From The Art and Popular Culture Encyclopedia
Absurdist fiction is a genre of fiction, drama or poetry that centers on the behavior of absurd characters, situations or subjects. While a great deal of absurdist fiction is humorous in nature, the hallmark of the genre is not humor, but rather the study of human behavior under circumstances that are highly unusual. Absurdist fiction posits little judgement about characters or their actions; that task is left to the reader.
Unlike many other forms of literature, absurdist works will not necessarily have a traditional plot structure (ie rising action, climax, falling action). Similarly, the "moral" of the story is generally not explicit, and the characters are often ambiguous in nature.
Due to its non-conformist nature, many readers struggle with Absurdism when they are first exposed to it. Indeed, it would be accurate to describe absurdism and absurdist fiction as an "acquired taste." Conversely, this genre is a favorite among scholars because it lends itself so well to interpretation, discussion, and debate.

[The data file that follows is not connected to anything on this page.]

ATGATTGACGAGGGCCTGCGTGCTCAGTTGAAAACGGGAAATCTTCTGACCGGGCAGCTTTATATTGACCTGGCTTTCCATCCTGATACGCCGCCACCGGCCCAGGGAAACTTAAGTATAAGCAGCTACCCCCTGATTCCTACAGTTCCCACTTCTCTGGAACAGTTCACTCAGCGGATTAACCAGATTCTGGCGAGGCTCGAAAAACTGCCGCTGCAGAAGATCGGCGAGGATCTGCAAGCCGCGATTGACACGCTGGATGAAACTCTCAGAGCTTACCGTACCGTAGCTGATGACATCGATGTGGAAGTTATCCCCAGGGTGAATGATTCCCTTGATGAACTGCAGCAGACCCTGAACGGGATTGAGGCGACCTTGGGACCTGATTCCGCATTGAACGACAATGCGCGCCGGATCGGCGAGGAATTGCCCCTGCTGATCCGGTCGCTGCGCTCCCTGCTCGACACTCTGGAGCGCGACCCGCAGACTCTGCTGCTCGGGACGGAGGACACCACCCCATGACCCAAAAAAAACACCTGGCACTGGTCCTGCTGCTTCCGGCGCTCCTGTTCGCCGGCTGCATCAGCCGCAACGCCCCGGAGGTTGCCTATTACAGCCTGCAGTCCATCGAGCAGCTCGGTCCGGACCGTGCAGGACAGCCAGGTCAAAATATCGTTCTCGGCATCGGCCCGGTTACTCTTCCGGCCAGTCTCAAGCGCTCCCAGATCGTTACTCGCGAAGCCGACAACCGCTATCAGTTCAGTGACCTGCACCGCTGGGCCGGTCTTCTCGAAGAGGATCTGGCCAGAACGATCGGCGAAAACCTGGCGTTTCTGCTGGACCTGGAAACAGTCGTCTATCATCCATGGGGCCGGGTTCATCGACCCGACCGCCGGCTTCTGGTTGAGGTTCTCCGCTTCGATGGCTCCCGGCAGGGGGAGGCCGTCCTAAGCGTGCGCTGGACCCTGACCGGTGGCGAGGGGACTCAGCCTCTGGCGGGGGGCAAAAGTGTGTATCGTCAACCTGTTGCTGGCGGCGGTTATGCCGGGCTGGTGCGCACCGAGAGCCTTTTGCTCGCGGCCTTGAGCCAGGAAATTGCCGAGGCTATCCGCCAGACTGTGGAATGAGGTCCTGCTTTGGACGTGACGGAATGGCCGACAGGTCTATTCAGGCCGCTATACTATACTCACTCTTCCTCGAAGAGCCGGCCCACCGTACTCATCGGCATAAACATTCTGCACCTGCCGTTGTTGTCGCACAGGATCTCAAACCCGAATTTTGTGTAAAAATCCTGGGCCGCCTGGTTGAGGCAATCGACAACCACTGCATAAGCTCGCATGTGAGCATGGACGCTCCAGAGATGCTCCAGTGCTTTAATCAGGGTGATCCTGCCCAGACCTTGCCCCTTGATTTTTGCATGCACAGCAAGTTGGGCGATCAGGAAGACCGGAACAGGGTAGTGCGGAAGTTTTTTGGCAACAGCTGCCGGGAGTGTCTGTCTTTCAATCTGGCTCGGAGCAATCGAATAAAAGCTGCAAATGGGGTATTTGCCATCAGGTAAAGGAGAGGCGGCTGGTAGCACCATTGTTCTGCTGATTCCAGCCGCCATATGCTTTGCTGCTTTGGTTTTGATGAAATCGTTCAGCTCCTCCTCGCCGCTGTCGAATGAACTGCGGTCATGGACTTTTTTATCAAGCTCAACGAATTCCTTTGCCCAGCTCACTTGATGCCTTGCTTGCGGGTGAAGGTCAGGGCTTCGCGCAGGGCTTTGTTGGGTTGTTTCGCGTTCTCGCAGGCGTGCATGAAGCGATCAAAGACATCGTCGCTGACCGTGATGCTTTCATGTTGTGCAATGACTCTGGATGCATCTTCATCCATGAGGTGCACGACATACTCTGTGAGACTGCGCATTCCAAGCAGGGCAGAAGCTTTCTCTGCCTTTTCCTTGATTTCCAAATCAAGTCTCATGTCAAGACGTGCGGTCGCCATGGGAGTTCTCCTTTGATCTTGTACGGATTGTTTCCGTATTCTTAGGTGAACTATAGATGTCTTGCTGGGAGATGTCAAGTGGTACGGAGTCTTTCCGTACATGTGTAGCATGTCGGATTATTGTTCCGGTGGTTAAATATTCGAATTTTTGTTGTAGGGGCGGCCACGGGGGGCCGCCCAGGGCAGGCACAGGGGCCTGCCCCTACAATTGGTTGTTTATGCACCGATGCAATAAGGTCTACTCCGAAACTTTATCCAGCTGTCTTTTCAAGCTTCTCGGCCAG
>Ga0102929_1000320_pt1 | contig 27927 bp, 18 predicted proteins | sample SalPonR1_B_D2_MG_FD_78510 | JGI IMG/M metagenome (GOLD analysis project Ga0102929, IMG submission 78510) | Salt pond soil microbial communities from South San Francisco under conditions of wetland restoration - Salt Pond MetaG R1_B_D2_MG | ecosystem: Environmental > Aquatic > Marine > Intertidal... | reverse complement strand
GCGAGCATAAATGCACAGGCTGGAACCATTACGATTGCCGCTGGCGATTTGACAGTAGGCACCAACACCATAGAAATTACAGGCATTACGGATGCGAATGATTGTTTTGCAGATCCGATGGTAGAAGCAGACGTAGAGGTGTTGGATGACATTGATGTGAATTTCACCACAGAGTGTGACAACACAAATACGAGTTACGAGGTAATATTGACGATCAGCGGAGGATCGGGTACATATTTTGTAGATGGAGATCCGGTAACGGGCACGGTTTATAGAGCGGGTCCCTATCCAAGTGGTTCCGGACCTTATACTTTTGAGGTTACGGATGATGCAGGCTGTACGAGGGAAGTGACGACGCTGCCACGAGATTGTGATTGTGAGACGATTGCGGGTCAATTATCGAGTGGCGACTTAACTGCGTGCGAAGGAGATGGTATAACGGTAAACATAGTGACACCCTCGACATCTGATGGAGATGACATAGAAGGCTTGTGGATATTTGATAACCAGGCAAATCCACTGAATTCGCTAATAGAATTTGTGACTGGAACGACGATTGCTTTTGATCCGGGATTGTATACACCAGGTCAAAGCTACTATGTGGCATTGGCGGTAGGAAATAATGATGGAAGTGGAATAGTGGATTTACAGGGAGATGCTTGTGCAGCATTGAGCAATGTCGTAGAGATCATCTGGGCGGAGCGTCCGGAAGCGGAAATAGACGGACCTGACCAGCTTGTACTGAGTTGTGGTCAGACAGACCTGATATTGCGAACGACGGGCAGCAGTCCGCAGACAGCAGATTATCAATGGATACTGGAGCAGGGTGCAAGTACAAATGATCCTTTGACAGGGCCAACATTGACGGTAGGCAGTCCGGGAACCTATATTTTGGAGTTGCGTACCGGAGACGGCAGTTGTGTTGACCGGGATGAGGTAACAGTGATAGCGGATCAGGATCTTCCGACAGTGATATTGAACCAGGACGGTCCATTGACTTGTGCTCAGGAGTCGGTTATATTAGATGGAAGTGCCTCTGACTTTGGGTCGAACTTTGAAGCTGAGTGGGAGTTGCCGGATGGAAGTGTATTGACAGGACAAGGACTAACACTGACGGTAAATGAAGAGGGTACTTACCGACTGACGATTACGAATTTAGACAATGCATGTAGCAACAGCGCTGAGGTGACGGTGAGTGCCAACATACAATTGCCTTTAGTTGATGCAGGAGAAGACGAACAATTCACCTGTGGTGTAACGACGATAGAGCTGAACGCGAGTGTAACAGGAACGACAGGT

- Franz Kafka - The Metamorphosis (1915), The Trial (1925)
- Svetoslav Minkov - The Lady With the X-Ray Eyes (1934)
- Albert Camus - The Stranger (1942), The Plague (1947), The Fall (1956)
- Eugène Ionesco - The Bald Soprano (1950), Rhinoceros (1959)
- Samuel Beckett - Waiting for Godot (1952)
- Harold Pinter - The Birthday Party (1958)
- Edward Albee - The American Dream (1961)
- Joseph Heller - Catch-22 (1961)
- Kurt Vonnegut - Cat's Cradle (1963)
- Tom Stoppard - Rosencrantz & Guildenstern Are Dead (1966)
- Luke Rhinehart - The Dice Man (1971)
- Tom Robbins - Still Life with Woodpecker (1980)
- Patrick Süskind - Perfume (1985)
- Paul Auster - The New York Trilogy (1989)
- Lemony Snicket - A Series of Unfortunate Events (1999 - 2006)
- Gregory Burke - Gagarin Way (2001)
- M. John Harrison - Light (2002)
- Ray Fracalossy - Tales From the Vinegar Wasteland (2006)
- Gary Shteyngart - Absurdistan (2006)
- Rhys Hughes - The Postmodern Mariner (2008)